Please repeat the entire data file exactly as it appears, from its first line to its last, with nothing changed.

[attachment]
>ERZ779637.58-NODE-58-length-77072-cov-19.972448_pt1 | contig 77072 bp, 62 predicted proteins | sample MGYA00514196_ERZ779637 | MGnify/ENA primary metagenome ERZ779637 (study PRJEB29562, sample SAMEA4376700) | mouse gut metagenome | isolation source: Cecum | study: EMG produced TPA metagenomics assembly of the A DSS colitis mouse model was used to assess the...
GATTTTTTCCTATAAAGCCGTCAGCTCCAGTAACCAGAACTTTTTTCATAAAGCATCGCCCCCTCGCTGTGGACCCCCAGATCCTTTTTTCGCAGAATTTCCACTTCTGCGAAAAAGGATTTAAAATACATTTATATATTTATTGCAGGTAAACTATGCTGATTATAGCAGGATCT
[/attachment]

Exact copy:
>ERZ779637.58-NODE-58-length-77072-cov-19.972448_pt1 | contig 77072 bp, 62 predicted proteins | sample MGYA00514196_ERZ779637 | MGnify/ENA primary metagenome ERZ779637 (study PRJEB29562, sample SAMEA4376700) | mouse gut metagenome | isolation source: Cecum | study: EMG produced TPA metagenomics assembly of the A DSS colitis mouse model was used to assess the...
GATTTTTTCCTATAAAGCCGTCAGCTCCAGTAACCAGAACTTTTTTCATAAAGCATCGCCCCCTCGCTGTGGACCCCCAGATCCTTTTTTCGCAGAATTTCCACTTCTGCGAAAAAGGATTTAAAATACATTTATATATTTATTGCAGGTAAACTATGCTGATTATAGCAGGATCT